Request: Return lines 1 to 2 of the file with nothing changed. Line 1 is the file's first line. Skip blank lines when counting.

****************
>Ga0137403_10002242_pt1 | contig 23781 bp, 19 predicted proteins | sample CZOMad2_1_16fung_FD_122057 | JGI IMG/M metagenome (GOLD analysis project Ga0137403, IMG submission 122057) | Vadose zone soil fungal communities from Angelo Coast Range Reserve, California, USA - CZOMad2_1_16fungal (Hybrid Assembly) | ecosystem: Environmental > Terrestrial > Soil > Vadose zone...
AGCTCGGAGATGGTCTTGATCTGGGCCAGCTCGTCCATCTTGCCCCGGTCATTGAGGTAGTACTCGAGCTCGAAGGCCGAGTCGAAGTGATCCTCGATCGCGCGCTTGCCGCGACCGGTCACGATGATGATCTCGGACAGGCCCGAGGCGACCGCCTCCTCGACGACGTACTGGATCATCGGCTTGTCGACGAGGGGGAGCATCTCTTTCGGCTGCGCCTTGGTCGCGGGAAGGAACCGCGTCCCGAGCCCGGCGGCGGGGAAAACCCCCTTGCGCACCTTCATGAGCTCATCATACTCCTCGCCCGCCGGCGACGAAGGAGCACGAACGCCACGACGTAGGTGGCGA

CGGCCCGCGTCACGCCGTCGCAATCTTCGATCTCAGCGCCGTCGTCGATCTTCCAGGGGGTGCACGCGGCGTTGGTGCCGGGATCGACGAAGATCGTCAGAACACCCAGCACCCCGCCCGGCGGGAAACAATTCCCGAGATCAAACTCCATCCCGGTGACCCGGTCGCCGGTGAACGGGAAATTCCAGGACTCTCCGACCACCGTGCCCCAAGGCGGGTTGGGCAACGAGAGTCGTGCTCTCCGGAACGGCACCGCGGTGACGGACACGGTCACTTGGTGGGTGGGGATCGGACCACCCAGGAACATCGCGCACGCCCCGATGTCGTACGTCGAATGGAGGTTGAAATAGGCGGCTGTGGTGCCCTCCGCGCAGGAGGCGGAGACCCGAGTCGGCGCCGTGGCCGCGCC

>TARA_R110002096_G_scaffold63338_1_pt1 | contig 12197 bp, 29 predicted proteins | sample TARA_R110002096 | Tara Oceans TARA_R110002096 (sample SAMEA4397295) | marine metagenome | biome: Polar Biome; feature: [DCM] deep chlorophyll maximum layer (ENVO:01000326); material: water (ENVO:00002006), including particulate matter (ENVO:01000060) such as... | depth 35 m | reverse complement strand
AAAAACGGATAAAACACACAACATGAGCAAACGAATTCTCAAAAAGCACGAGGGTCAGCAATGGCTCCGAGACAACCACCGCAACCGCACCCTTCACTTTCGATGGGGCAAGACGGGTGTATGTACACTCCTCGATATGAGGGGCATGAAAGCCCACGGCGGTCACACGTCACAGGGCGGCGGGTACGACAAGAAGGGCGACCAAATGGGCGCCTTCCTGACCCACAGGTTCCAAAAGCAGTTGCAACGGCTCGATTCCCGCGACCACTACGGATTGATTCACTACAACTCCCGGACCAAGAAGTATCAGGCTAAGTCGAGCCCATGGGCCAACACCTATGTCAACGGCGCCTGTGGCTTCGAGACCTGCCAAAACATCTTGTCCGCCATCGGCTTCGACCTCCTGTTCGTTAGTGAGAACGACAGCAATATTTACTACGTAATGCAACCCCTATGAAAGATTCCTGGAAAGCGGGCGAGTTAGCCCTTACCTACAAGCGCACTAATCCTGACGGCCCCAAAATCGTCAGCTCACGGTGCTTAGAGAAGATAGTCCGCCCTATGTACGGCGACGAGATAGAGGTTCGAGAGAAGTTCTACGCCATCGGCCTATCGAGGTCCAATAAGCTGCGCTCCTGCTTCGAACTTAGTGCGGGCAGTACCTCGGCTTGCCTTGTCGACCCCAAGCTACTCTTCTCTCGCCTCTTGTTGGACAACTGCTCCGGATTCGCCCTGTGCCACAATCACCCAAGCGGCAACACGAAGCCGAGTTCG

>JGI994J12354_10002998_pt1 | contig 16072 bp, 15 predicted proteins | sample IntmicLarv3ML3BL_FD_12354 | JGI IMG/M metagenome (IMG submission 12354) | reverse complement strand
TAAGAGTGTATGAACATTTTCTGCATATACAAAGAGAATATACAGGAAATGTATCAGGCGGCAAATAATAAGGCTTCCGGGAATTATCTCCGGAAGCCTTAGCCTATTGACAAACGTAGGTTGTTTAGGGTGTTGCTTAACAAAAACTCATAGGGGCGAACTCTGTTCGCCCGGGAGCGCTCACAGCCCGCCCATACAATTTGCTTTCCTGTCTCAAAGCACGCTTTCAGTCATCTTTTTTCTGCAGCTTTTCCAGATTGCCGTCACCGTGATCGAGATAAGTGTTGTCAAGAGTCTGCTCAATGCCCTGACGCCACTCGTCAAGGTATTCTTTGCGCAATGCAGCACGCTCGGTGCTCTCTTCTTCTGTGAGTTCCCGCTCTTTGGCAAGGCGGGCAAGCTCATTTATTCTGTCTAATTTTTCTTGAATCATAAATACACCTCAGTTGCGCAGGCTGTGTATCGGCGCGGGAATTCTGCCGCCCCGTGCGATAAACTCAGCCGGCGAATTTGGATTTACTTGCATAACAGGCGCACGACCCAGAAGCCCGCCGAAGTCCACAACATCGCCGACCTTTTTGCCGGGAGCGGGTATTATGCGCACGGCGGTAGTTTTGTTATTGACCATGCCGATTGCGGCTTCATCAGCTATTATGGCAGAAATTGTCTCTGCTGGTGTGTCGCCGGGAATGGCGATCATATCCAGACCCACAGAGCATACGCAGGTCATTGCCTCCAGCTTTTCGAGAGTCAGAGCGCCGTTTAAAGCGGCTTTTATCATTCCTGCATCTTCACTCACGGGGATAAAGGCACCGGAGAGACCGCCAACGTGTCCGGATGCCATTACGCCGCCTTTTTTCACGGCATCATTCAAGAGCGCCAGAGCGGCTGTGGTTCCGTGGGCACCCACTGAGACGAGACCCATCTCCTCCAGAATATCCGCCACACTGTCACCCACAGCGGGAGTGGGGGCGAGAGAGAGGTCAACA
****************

>Ga0137403_10002242_pt1 | contig 23781 bp, 19 predicted proteins | sample CZOMad2_1_16fung_FD_122057 | JGI IMG/M metagenome (GOLD analysis project Ga0137403, IMG submission 122057) | Vadose zone soil fungal communities from Angelo Coast Range Reserve, California, USA - CZOMad2_1_16fungal (Hybrid Assembly) | ecosystem: Environmental > Terrestrial > Soil > Vadose zone...
AGCTCGGAGATGGTCTTGATCTGGGCCAGCTCGTCCATCTTGCCCCGGTCATTGAGGTAGTACTCGAGCTCGAAGGCCGAGTCGAAGTGATCCTCGATCGCGCGCTTGCCGCGACCGGTCACGATGATGATCTCGGACAGGCCCGAGGCGACCGCCTCCTCGACGACGTACTGGATCATCGGCTTGTCGACGAGGGGGAGCATCTCTTTCGGCTGCGCCTTGGTCGCGGGAAGGAACCGCGTCCCGAGCCCGGCGGCGGGGAAAACCCCCTTGCGCACCTTCATGAGCTCATCATACTCCTCGCCCGCCGGCGACGAAGGAGCACGAACGCCACGACGTAGGTGGCGA